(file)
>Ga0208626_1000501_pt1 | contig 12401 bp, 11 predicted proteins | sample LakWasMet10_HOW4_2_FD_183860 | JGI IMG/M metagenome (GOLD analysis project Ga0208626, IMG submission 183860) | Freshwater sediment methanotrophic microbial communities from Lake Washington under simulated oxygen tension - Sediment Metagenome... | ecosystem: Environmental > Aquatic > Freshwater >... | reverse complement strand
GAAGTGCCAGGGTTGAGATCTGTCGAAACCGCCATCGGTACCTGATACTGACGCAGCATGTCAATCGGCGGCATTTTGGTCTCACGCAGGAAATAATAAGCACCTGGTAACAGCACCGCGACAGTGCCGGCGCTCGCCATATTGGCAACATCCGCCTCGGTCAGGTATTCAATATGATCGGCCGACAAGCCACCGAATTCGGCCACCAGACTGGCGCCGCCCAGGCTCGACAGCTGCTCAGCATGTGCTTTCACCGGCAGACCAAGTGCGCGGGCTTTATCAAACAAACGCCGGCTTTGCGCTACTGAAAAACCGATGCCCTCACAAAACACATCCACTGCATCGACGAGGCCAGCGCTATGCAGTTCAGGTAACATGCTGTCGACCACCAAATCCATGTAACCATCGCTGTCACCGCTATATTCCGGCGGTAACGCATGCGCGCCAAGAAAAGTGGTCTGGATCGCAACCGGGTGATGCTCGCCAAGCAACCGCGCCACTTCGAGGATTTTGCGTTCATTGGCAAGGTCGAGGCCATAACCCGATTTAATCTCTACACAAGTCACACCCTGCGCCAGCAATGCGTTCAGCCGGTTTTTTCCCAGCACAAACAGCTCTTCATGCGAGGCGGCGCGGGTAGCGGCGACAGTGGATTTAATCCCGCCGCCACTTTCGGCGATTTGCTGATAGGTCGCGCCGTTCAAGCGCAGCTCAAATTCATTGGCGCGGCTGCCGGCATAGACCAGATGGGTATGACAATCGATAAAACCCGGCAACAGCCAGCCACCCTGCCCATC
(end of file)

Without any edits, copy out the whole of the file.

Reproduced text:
>Ga0208626_1000501_pt1 | contig 12401 bp, 11 predicted proteins | sample LakWasMet10_HOW4_2_FD_183860 | JGI IMG/M metagenome (GOLD analysis project Ga0208626, IMG submission 183860) | Freshwater sediment methanotrophic microbial communities from Lake Washington under simulated oxygen tension - Sediment Metagenome... | ecosystem: Environmental > Aquatic > Freshwater >... | reverse complement strand
GAAGTGCCAGGGTTGAGATCTGTCGAAACCGCCATCGGTACCTGATACTGACGCAGCATGTCAATCGGCGGCATTTTGGTCTCACGCAGGAAATAATAAGCACCTGGTAACAGCACCGCGACAGTGCCGGCGCTCGCCATATTGGCAACATCCGCCTCGGTCAGGTATTCAATATGATCGGCCGACAAGCCACCGAATTCGGCCACCAGACTGGCGCCGCCCAGGCTCGACAGCTGCTCAGCATGTGCTTTCACCGGCAGACCAAGTGCGCGGGCTTTATCAAACAAACGCCGGCTTTGCGCTACTGAAAAACCGATGCCCTCACAAAACACATCCACTGCATCGACGAGGCCAGCGCTATGCAGTTCAGGTAACATGCTGTCGACCACCAAATCCATGTAACCATCGCTGTCACCGCTATATTCCGGCGGTAACGCATGCGCGCCAAGAAAAGTGGTCTGGATCGCAACCGGGTGATGCTCGCCAAGCAACCGCGCCACTTCGAGGATTTTGCGTTCATTGGCAAGGTCGAGGCCATAACCCGATTTAATCTCTACACAAGTCACACCCTGCGCCAGCAATGCGTTCAGCCGGTTTTTTCCCAGCACAAACAGCTCTTCATGCGAGGCGGCGCGGGTAGCGGCGACAGTGGATTTAATCCCGCCGCCACTTTCGGCGATTTGCTGATAGGTCGCGCCGTTCAAGCGCAGCTCAAATTCATTGGCGCGGCTGCCGGCATAGACCAGATGGGTATGACAATCGATAAAACCCGGCAACAGCCAGCCACCCTGCCCATC